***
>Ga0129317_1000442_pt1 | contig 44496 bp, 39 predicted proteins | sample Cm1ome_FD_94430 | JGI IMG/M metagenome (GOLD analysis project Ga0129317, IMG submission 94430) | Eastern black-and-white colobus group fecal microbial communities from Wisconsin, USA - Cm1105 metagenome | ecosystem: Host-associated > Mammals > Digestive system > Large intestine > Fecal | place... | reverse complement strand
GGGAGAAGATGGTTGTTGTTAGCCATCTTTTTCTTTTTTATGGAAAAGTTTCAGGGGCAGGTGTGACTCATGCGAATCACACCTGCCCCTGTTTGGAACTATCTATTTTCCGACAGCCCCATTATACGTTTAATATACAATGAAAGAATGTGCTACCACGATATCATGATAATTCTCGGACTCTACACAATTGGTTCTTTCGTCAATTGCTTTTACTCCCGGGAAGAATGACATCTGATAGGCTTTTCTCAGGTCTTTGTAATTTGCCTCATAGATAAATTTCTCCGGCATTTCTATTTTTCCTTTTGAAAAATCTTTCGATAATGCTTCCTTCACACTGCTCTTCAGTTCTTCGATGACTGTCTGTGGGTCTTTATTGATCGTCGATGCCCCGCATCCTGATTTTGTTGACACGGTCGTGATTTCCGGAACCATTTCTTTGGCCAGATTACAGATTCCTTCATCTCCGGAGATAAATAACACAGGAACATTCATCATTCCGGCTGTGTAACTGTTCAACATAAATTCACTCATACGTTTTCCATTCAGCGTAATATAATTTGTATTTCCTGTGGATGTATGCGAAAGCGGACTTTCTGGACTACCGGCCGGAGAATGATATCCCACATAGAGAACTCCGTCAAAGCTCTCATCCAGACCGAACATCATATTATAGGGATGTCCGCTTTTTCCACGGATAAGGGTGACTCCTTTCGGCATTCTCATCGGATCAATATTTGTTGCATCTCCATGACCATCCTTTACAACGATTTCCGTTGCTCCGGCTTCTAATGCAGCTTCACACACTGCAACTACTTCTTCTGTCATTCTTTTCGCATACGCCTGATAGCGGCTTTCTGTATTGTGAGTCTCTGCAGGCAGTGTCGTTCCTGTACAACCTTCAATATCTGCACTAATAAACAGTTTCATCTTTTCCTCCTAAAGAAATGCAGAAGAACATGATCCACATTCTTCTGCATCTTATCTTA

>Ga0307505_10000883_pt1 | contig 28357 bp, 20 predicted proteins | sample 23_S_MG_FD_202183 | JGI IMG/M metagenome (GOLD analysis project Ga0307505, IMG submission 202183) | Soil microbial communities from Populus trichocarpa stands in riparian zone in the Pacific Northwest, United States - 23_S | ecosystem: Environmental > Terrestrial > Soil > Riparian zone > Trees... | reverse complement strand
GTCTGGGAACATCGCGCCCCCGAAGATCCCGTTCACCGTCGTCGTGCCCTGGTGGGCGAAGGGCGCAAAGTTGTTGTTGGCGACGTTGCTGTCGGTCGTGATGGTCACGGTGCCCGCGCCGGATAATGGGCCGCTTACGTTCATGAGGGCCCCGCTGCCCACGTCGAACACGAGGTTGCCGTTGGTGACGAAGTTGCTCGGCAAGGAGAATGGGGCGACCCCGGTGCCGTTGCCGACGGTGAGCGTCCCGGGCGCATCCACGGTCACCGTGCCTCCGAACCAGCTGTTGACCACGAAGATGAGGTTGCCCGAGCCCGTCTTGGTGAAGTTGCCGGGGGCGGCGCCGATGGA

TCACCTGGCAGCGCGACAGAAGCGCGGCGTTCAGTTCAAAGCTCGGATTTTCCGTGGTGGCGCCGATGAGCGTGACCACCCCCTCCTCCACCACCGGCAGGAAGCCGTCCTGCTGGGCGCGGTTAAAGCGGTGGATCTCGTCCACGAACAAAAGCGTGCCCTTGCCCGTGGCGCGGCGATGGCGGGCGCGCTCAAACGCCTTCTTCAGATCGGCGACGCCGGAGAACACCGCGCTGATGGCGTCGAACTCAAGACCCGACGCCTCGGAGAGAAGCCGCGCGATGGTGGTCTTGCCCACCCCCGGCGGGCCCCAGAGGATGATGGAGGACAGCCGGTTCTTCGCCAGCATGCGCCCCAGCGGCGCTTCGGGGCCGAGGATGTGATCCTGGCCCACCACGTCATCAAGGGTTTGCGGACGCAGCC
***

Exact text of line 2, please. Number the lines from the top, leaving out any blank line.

GGGAGAAGATGGTTGTTGTTAGCCATCTTTTTCTTTTTTATGGAAAAGTTTCAGGGGCAGGTGTGACTCATGCGAATCACACCTGCCCCTGTTTGGAACTATCTATTTTCCGACAGCCCCATTATACGTTTAATATACAATGAAAGAATGTGCTACCACGATATCATGATAATTCTCGGACTCTACACAATTGGTTCTTTCGTCAATTGCTTTTACTCCCGGGAAGAATGACATCTGATAGGCTTTTCTCAGGTCTTTGTAATTTGCCTCATAGATAAATTTCTCCGGCATTTCTATTTTTCCTTTTGAAAAATCTTTCGATAATGCTTCCTTCACACTGCTCTTCAGTTCTTCGATGACTGTCTGTGGGTCTTTATTGATCGTCGATGCCCCGCATCCTGATTTTGTTGACACGGTCGTGATTTCCGGAACCATTTCTTTGGCCAGATTACAGATTCCTTCATCTCCGGAGATAAATAACACAGGAACATTCATCATTCCGGCTGTGTAACTGTTCAACATAAATTCACTCATACGTTTTCCATTCAGCGTAATATAATTTGTATTTCCTGTGGATGTATGCGAAAGCGGACTTTCTGGACTACCGGCCGGAGAATGATATCCCACATAGAGAACTCCGTCAAAGCTCTCATCCAGACCGAACATCATATTATAGGGATGTCCGCTTTTTCCACGGATAAGGGTGACTCCTTTCGGCATTCTCATCGGATCAATATTTGTTGCATCTCCATGACCATCCTTTACAACGATTTCCGTTGCTCCGGCTTCTAATGCAGCTTCACACACTGCAACTACTTCTTCTGTCATTCTTTTCGCATACGCCTGATAGCGGCTTTCTGTATTGTGAGTCTCTGCAGGCAGTGTCGTTCCTGTACAACCTTCAATATCTGCACTAATAAACAGTTTCATCTTTTCCTCCTAAAGAAATGCAGAAGAACATGATCCACATTCTTCTGCATCTTATCTTA